The Trump Administration’s trade war with China continues to rage in 2019, but so far the Port of Vancouver USA has been able to keep pace with the changes.
The president raised taxes on several Chinese goods this spring from 10% to 25% in an effort to cut down on China’s theft of American companies’ intellectual property and China’s dumping of products in certain industries like steel in order to drop the global price. China’s earlier retaliatory tariffs against the U.S. began in 2018 and include a 25% tax on soybeans, and China could introduce more tariffs this year as the trade war continues.
The process has hurt American soy farmers over the past year, leading the administration to launch a $16 billion trade aid package. But the Port of Vancouver – which ships about 5 million metric tons of grain each year, including soy – has been able to shift its shipping patterns to keep commerce flowing.
“Last year no doubt our soybean numbers went down,” said Alex Strogen, chief commercial officer at the Port, noting that prior to 2018, the port shipped a bit less than 2 million metric tons of soybeans each year. “Last year we shipped just 246,000 tons of soybeans to China. But here in Vancouver we’ve been nimble enough to shift gears. This year we backfilled those soybeans with corn, and we can do that with other commodities going forward.”
The corn has gone to other countries besides China, but the process filled the gap from reduced soybean demand and has kept business flowing. Oddly enough, in 2019 China has returned to buying a small amount of soybeans despite the high tariffs, Strogen added.
“Why are they buying them now? That I can’t answer,” Strogen said, speculating that the country may be trying to show the Trump Administration good faith, or that it may just not be able to get enough from countries like Brazil.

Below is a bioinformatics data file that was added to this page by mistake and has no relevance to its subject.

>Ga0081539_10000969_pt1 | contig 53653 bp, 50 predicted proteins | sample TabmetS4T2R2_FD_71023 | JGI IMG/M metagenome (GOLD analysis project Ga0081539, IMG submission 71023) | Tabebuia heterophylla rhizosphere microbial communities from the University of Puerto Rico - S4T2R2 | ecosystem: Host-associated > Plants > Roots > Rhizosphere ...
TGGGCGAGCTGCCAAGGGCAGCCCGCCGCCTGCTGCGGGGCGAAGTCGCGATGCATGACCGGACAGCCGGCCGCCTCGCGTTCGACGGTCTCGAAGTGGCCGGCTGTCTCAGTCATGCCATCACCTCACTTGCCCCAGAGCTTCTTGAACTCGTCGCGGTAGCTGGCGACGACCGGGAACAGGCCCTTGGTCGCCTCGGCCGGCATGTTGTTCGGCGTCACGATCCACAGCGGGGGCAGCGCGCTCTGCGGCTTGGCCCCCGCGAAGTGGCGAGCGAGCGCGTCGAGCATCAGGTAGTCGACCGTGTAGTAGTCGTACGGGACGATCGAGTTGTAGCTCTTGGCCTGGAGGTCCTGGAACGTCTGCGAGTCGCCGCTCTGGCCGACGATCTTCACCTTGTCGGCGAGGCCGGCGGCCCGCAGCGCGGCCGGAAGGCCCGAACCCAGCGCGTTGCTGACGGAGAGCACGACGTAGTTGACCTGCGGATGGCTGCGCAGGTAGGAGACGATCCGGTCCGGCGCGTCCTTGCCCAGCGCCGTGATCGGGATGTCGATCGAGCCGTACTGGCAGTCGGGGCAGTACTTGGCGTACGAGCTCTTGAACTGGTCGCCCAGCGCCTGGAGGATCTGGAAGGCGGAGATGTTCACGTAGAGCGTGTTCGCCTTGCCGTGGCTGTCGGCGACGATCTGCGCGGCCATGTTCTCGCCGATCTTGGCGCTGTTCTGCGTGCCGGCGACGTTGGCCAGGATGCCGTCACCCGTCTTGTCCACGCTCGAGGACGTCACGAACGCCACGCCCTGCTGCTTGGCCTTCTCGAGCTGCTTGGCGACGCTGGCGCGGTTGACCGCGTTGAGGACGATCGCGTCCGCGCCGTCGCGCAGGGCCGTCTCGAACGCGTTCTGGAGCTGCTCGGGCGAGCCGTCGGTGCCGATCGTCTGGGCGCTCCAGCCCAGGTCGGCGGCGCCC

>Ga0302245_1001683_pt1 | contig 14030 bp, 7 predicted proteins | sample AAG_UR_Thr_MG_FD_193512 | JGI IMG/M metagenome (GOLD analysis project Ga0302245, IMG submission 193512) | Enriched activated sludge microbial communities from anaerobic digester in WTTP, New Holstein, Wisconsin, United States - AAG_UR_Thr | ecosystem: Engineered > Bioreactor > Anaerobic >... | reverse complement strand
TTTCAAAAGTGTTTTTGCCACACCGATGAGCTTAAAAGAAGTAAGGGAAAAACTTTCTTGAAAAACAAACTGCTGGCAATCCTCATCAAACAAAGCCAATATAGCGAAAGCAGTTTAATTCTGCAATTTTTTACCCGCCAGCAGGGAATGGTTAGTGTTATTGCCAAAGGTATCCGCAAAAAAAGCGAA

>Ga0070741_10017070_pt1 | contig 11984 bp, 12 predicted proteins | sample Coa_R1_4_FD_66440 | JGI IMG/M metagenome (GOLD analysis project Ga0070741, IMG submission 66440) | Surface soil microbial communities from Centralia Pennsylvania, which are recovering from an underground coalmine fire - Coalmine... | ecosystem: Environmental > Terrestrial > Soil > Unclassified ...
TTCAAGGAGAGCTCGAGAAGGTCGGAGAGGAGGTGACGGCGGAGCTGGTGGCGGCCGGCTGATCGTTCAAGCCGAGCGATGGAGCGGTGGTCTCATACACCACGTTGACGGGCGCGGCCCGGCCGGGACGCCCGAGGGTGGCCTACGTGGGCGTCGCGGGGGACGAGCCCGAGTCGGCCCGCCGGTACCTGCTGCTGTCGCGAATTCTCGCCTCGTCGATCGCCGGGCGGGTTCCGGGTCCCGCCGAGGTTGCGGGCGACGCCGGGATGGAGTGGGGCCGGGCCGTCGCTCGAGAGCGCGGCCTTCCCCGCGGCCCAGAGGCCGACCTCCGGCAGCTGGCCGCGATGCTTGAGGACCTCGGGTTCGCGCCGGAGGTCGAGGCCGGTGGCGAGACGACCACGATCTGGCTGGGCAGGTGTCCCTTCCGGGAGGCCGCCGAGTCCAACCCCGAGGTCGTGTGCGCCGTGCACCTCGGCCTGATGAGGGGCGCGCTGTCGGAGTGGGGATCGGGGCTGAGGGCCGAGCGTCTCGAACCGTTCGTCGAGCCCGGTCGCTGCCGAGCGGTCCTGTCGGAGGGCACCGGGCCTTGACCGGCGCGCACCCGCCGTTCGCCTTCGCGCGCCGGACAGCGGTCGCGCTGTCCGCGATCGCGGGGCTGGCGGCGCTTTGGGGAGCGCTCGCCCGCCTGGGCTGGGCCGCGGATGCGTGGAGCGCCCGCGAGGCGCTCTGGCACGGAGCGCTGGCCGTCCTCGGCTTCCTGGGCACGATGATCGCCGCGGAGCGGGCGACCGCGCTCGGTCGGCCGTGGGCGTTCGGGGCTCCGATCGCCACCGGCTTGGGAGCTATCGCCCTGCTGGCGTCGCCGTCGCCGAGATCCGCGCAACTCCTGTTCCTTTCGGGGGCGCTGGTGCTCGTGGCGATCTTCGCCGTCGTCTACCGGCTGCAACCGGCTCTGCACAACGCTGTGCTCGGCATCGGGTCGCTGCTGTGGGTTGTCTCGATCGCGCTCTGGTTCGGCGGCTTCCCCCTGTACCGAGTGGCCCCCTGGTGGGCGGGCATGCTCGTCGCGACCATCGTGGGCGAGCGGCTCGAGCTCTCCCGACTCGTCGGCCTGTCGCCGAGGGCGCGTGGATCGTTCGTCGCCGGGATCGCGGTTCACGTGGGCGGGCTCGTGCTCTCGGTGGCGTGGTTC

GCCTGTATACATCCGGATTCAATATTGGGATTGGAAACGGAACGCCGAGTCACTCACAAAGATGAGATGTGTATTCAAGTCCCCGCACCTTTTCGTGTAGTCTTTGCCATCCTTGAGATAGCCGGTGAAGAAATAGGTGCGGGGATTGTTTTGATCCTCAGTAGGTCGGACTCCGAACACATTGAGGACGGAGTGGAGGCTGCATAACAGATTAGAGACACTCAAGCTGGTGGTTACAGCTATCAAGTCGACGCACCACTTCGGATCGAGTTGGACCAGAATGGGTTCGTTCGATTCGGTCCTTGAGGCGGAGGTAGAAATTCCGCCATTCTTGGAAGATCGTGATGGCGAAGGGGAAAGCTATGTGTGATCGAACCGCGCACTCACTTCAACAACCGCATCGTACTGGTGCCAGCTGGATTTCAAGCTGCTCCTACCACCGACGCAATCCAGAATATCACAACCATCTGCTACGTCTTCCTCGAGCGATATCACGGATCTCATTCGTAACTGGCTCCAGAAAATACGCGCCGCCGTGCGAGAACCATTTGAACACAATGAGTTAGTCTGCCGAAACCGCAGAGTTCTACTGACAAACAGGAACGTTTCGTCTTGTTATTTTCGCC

So far, in 2019, the Port has shipped 558,000 metric tons of soybeans to China, he said.
Another area of the trade war that hasn’t been as widely discussed is the copper concentrate market, which is a commodity China needs but has been buying less of after tariffs.
Copper concentrate contains about 25% pure copper and is used in a host of countries in computer and electronics markets. The copper concentrate that moves through the Port mostly comes from Montana.
“It’s basically copper ore that’s been crushed and concentrated to be smelted for use elsewhere,” said Zack Merrill, the Port’s sales account manager.
In 2017, 100% of the copper concentrate that shipped through the Port of Vancouver went to China. In 2018 that dropped to 55%, or about 300,000 metric tons. And in 2019 so far it’s zero.
“A lot of that copper goes to the far East, and it gets into batteries, battery-powered electric vehicles and that sort of thing,” Strogen said. “This is a market we see as a growing sector for the Port. China also needs that product for manufacturing and building electric cars, but we’ve been able to find other markets to work with.”
Despite China’s dropping demand for copper concentrate, the Port has been able to find buyers in Japan, Bulgaria and elsewhere. The shipping amounts through the facility have actually grown by about 40% since 2017 – they’re just no longer shipping copper concentrate to China.
“The trade pattern has shifted from China, but a lot of products are simply going to other places,” Strogen said.
As for concerns about steel imports being hurt by the trade war back in 2018, the Port has been able to shift and is buying steel from Russia and Mexico instead.
“The things we import here are pretty much raw materials,” Merrill said. “Steel, chemicals, fertilizer. And a lot of those things don’t come from China anyway.”
Trump’s trade talks with Japan have been postponed until early fall. And while meetings this May seemed to go well between Trump and Japanese Prime Minister Shinzo Abe, tariff issues with that country could create a new round of headaches for the Port, Strogen said.
“This is a pretty challenging time to be involved in international trade,” Strogen said. “The Port is exceptionally diversified and the places we trade with help us ride out the highs and lows of global trade. We have successfully been able to keep that diversification going, ride it out and continue to perform above expectations.”